NYU Stern School of Business

Undergraduate College


Fall 2012

Instructor Details

Klein, April



Tuesday 11-12; Friday 12:30-1:30 and by appoi

K-MEC 10-93


Course Meetings

MW, 11:00am to 12:15pm

KMC 4-120

Final Exam:

Schedule exceptions
    Class will not meet on:
    Class will meet on:


Course Description and Learning Goals

This course is designed to prepare you to interpret and analyze financial statements effectively.  This course explores in greater depth financial reporting topics introduced in the core course in financial accounting and also examines additional topics not covered in that course.  The viewpoint is that of the user of financial statements.  This course is designed primarily for students who expect to be intensive users of financial statements as part of their professional responsibilities.


Course Pre-Requisites

Core Course in Financial Accounting


Course Outline

September 5:  Introduction to Course:  What is Financial Statement Analysis?


Learning Objectives:

  1. Overview of financial reporting and financial statement analysis
  2. Understand most effective means of mastering course



September 10:  Overview of Financial Reporting


Read: I hope you kept your financial accounting book.  Peruse through this book and remind yourself how the accounting system works and how the financial statements look like.


In class:  Target Case (on blackboard).


September 12 & 17  Balance Sheet Analysis – Asset Analysis


            For September 12 class, print out the “Groupon financial statements” from its 2011 10-K report..  It’s on blackboard.  I also put up the entire filing for your perusal.


            For September 12 class, print out the “Facebook financial statements” from its S-1 IPO filing.  It’s on blackboard.  I also put up the entire filing for your perusal.


Read:  Handout on Changing LIFO to FIFO


In class (9/17):  ConocoPhillips vs. Exxon Mobil (on blackboard)


See blackboard for an additional  LIFO-FIFO problem which you might find useful to do.


Make-up class:  For those who cannot attend the 9/17 class for religious reasons, I have scheduled a make-up class on September 21.


September 19:  Income Statement Analysis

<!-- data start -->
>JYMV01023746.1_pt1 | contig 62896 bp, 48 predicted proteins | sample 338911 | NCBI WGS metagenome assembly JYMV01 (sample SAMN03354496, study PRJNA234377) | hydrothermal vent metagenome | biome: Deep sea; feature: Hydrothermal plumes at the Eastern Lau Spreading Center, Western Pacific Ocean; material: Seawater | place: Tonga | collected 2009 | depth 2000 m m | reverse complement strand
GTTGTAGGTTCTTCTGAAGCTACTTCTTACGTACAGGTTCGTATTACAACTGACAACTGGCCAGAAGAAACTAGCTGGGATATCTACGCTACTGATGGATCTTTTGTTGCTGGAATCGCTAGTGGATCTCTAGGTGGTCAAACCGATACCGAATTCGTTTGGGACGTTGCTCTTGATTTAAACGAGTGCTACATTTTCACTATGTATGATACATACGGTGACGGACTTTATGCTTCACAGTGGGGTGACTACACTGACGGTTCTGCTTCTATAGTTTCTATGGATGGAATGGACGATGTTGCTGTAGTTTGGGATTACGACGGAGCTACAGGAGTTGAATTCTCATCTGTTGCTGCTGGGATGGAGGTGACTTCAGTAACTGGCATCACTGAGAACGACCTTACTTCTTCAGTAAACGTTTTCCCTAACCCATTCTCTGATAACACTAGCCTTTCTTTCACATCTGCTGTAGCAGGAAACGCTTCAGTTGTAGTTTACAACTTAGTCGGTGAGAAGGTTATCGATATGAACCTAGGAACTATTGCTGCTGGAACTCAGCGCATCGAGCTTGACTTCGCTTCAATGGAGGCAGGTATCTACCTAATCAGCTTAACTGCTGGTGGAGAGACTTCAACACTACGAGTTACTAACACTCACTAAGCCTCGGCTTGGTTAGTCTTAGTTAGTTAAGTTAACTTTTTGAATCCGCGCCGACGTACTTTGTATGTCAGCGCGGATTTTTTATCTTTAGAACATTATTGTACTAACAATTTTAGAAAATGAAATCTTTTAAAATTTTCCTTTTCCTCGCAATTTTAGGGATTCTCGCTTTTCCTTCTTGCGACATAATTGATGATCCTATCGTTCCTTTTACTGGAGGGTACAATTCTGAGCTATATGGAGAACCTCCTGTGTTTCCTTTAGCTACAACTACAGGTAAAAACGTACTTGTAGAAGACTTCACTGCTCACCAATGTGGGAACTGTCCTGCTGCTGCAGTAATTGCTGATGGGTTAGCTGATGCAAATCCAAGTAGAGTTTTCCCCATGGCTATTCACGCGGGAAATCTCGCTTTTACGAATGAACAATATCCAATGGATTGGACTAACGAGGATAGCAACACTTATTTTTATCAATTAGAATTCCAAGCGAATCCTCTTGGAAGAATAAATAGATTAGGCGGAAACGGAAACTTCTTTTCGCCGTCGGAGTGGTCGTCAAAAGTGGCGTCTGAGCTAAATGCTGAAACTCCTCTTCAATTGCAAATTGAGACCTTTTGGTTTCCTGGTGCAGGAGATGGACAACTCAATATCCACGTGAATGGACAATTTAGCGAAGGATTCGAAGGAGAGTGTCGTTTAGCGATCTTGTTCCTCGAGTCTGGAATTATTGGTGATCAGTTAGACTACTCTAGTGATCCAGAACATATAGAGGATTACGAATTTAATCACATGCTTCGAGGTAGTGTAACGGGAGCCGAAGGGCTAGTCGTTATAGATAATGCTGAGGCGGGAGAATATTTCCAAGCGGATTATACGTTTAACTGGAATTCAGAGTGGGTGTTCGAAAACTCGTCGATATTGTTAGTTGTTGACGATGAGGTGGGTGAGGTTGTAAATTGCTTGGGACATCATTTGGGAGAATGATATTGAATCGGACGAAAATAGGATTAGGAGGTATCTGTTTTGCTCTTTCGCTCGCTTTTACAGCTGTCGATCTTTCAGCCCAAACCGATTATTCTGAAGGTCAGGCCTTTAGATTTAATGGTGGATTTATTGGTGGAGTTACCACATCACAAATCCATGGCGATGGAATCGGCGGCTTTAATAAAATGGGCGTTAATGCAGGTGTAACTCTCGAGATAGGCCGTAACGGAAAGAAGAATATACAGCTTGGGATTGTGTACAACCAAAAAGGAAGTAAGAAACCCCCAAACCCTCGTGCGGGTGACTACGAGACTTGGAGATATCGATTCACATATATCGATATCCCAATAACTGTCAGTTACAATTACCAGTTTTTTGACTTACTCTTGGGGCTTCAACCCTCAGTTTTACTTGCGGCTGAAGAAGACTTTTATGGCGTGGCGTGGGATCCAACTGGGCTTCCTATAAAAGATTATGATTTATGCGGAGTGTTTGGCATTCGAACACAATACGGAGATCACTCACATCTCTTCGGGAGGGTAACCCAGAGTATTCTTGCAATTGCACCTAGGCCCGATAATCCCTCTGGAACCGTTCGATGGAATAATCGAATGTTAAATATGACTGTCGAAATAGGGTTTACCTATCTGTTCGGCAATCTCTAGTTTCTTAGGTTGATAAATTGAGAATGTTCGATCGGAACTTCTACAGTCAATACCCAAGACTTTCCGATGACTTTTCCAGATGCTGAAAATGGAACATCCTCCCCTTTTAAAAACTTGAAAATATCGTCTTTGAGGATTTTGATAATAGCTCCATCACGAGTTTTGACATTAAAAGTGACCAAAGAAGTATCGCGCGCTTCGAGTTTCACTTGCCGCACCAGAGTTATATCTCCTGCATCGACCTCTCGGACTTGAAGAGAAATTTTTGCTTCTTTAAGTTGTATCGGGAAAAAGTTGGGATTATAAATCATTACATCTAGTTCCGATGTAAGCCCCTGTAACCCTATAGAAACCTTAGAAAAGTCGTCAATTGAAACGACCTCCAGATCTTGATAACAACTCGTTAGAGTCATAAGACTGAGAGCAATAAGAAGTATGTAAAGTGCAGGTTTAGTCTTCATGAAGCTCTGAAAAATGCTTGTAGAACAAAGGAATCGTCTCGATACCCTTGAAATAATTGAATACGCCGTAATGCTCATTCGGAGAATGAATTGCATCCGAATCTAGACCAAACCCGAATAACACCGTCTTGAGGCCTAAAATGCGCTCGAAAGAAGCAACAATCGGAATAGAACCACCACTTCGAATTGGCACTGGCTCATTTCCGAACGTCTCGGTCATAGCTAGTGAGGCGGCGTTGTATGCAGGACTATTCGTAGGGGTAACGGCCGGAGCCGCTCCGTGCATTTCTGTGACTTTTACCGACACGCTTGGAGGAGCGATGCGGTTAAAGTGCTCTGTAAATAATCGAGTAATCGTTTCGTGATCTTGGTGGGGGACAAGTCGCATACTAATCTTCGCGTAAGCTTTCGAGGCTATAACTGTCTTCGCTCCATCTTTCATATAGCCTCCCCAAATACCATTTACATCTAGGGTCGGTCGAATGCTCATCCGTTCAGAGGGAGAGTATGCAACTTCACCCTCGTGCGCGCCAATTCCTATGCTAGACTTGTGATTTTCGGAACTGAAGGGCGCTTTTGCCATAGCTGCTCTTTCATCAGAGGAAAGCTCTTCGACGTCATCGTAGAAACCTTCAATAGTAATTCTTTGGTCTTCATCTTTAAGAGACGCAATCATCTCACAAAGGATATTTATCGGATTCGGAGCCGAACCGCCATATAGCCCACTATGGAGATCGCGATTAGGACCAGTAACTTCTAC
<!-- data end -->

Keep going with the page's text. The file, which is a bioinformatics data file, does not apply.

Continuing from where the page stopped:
Read:  “Analysis of Warranty Accruals Reveals Margin Issues” (on blackboard).


            We’ll be looking at Facebook, Groupon and Apple in this class.  You should bring in the income statements for all three companies.


September 24 & October 1:  Pro-forma Earnings


Note:  there will be no class on September 26 due to Yom Kippur. 


In class (10/1):  General Mills (on blackboard)  - I strongly suggest you give this a shot as it is difficult to do otherwise.


October 3:  Midterm 1



October  8 & 10  & 17  Statement of Cash Flows


            October 8 & 10 Creating a Statement of Cash Flows 


Important:  Bring in the handout called “SCF Problem and HW” for the October 8 & 10 classes


             Homework:  Do the SCF for 2012 in the hand-out.


             October 17:  Patterns of Cash Flows & Analyzing SCF


 Important:  Bring in the handout called “Packet of Cash Flow Statements” for the October 17 class.



October 22:  Midterm 2



October   24 & 29 & 31  Profitability Analysis - Using ROA and ROCE



            October 24:  ROA and its Components


            Read:  http://en.wikipedia.org/wiki/Financial_ratio; the one exception is ROA in which the numerator should read [Net Income from Continuing Operations + (1-T)*Interest Expense + Minority Interest Earnings].  Use this for the ROA DuPont equation as well.


Due on October 24:  Calculate the ROA, the Dupont disaggregation of ROA into profit margin and asset turnover ratio, A/R turnover ratio (and in days) and the fixed asset turnover ratio for Facebook.  We will use them to compare them to Starbucks in class.


Homework:  Calculate the same ratios for Apple computer (for 2011).  Compare them to the Facebook ratios.  We will discuss this in class on October 29.



October 29:  ROCE and relatingROA to ROCE